Appeal from Shawnee District Court; DAVID E. BRUNS, judge.
1. In a medical malpractice case, where the only opinion of causation contained in an expert report was completely disavowed in a subsequent deposition of that same expert, we view reliance on the disavowed report for purposes of a summary judgment motion as akin to an attempt to modify deposition testimony with an affidavit for the same purposes, a practice long ago prohibited.
2. Under the facts of this case, where an expert witness failed to verify or affirm his report under oath, never filed an affidavit confirming the accuracy of his report, and never testified by deposition or otherwise that the report was accurate and complete, the report is not subject to primary consideration for purposes of summary judgment.
3. In order to establish medical malpractice, the plaintiff is required to demonstrate the same elements of proof as in a negligence action, including: (1) the defendant owed the plaintiff a duty of care and was required to meet a certain standard of care; (2) the defendant breached this duty; (3) plaintiff was injured; and (4) this injury was caused by the breach of the standard of care. Expert testimony is required in medical malpractice cases to establish the applicable standard of care and to prove causation.
4. Expert witnesses should confine their opinions to relevant matters which are certain or probable, not those which are merely possible.
5. Without evidence of causation, a plaintiff's medical malpractice claim cannot survive a summary judgment challenge.
The opinion of the court was delivered by: Greene, J.
Before GREENE, P.J., MALONE and LEBEN, JJ.
Michelle R. Cutrer appeals the district court's dismissal of her medical malpractice lawsuit against Dr. Taylor L. Porter and Stormont-Vail Healthcare, Inc. (Stormont-Vail), arguing that the court erred in refusing to consider her expert witness' report to controvert material facts and in awarding judgment to the defendants as a matter of law. Based upon the deposition testimony of Cutrer's expert, his preliminary report was undermined and the causal nexus of any breach of standard of care to Cutrer's purported injuries was disclaimed. Concluding Cutrer failed to controvert key material facts as to lack of causation and injury, summary judgment was appropriate. Accordingly, we affirm the district court.
Factual and Procedural Background
Cutrer had a long history of depression and suicidal ideation. When she began having suicidal thoughts as a result of a broken engagement, her primary care physician prescribed 20 mg per day of Paxil beginning March 3, 2003; this dosage was subsequently increased to 40 mg per day. On March 25, 2003, Cutrer voluntarily admitted herself into the psychiatric unit at Stormont-Vail, and during her 3-day stay at the hospital, Dr. Porter switched Cutrer's medication from Paxil to Remeron. Porter tapered Cutrer off of the Paxil, ordering 20 mg per day for 3 days before completely discontinuing it in favor of Remeron.
On March 28, 2003, Cutrer was discharged from Stormont-Vail at her request with a discharge plan to continue to see her therapist, to continue receiving medication from her primary care physician, and to see a psychiatrist. Stormont-Vail's records indicate that, prior to Cutrer's release, a nurse left a message with Connie Lofgreen, Cutrer's therapist, telling Lofgreen about Cutrer's discharge plan. In addition, the hospital's records showed Cutrer told the hospital staff she had contacted Lofgreen and had set up a time for a therapy session. Lofgreen later denied knowledge of such contacts. Porter gave Cutrer a prescription for a 30-day supply of Remeron and a 30-day supply of Ambien.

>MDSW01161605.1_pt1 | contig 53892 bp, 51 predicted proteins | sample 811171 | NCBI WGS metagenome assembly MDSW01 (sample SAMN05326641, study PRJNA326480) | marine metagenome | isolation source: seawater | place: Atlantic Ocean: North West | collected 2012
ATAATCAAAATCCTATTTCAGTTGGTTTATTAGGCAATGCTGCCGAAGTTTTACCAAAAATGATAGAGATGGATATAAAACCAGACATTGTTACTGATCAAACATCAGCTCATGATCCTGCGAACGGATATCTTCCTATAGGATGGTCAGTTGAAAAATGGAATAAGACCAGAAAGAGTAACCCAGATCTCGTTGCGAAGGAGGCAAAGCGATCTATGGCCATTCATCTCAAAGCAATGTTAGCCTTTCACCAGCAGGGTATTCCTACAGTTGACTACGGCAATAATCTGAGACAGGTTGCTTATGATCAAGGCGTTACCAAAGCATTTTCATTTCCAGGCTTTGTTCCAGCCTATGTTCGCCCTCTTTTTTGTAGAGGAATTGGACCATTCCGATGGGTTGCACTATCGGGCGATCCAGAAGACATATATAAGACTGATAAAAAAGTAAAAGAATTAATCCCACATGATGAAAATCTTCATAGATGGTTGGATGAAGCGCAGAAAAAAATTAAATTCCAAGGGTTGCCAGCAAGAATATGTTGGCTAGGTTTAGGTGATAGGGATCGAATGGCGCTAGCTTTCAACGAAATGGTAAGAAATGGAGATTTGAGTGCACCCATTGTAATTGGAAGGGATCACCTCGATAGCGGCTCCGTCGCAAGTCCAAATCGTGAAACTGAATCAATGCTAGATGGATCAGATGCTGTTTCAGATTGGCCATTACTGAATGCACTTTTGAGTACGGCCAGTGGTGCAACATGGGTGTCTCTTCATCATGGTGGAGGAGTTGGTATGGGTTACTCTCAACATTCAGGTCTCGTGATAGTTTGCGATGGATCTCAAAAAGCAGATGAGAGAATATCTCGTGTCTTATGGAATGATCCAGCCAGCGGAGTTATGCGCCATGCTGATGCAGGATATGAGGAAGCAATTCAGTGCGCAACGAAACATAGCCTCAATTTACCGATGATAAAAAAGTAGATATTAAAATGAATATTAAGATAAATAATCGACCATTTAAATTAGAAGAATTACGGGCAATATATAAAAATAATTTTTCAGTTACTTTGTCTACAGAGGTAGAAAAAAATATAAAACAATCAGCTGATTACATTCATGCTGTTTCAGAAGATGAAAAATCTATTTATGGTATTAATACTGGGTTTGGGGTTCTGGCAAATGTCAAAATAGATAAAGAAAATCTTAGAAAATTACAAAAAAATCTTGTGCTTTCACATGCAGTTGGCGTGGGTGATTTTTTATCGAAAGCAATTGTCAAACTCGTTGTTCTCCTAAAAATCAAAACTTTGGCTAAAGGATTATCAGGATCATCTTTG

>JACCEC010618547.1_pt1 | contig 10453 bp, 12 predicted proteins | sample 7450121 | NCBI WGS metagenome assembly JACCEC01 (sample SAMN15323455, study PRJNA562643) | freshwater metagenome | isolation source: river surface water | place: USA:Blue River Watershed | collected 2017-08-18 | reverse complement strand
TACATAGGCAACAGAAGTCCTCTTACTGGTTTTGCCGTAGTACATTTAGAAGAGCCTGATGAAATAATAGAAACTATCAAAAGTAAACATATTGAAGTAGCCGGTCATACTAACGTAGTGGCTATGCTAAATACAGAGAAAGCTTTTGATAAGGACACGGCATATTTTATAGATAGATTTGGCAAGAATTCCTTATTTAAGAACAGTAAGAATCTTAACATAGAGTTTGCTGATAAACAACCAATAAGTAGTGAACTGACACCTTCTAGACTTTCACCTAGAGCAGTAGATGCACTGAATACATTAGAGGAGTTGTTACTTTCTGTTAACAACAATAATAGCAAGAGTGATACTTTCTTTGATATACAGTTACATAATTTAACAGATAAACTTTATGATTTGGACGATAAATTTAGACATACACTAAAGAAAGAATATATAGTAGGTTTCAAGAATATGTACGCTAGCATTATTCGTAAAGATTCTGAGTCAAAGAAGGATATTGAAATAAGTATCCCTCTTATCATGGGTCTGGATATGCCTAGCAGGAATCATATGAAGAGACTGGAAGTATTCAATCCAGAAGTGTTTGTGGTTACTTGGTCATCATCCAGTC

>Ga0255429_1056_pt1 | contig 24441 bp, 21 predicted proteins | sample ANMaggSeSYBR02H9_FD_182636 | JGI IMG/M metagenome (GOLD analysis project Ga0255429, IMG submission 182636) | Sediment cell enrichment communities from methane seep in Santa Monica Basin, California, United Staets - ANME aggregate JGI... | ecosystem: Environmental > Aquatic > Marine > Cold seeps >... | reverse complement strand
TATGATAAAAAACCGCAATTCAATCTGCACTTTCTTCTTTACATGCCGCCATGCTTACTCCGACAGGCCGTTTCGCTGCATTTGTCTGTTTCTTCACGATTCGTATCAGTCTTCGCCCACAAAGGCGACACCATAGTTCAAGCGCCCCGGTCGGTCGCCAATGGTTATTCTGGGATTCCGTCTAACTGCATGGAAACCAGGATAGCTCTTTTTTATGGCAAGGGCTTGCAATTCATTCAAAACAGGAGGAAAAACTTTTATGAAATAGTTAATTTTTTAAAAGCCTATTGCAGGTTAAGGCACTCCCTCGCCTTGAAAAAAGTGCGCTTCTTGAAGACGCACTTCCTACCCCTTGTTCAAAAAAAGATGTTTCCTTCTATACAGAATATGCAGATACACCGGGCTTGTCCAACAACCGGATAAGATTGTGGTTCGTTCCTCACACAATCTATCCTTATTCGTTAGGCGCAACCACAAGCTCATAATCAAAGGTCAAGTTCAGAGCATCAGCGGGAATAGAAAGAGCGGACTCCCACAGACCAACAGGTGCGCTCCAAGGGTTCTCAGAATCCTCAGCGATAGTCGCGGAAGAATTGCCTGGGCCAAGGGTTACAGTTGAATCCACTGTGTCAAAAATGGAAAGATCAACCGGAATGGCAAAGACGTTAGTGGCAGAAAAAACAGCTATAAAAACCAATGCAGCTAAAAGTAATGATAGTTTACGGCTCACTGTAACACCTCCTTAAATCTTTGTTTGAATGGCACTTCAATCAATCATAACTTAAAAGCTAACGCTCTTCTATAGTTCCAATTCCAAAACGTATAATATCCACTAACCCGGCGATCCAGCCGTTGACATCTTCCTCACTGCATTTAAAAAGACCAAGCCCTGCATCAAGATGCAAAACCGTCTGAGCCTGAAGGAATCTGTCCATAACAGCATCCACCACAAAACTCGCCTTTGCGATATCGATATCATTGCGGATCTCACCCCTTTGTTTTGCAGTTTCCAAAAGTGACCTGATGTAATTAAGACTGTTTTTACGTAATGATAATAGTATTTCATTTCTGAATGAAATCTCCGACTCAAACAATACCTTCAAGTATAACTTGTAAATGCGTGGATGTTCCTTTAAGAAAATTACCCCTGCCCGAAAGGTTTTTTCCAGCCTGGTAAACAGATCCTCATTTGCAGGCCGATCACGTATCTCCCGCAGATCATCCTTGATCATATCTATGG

Upon discharge, Cutrer had the prescriptions filled but gave the pills to her sister because her sister was not comfortable with Cutrer having so many pills in her home. The next day, Cutrer called the Stonestreet Professional Offices and talked with Dr. Elizabeth Hatcher. Hatcher told Cutrer there was a risk to discontinuing Paxil and that Cutrer should take 30 mg of the drug on Saturday and 30 mg on Sunday, but Cutrer took more pills than the prescribed dosage because she wanted to sleep. On Sunday, she went to her sister's house and picked up the next week's dosage of Remeron and Ambien. She then took a number of Ambiens, seven Remerons, and some over-the-counter sleeping pills because she wanted to kill herself, but Cutrer later expressed some confusion over exactly how many and which pills she took.
On March 30, 2003, Lofgreen called Stormont-Vail to check up on Cutrer. After learning that Cutrer had been discharged, Lofgreen called her at home. During their conversation, Lofgreen realized Cutrer was "under the influence," called Cutrer's sister, and told her to take Cutrer to the emergency room. Cutrer's father took her to the emergency room where she was kept under observation, but the hospital did not pump her stomach because it had been too long since she had overdosed. The hospital released her after a 1-hour stay with instructions to stay at her father's and to see her therapist in the morning.
In late November 2004, Stormont-Vail brought a collection suit against Cutrer seeking $2,758, apparently for services during her hospitalization. Cutrer answered and brought a medical malpractice counterclaim against both Porter and Stormont-Vail, alleging damages "in the form of pain and suffering, emotional distress and mental anguish, and additional medical expenses as well as economic losses." Specifically, Cutrer claimed the hospital breached its duty of reasonable care by "failing to place [her] on the proper taper-phase regimen for Paxil" and by "sending [her] home with two months worth of medication, and by failing to advise her therapist of her discharge." She claimed Porter breached his duty of reasonable care by "abruptly ...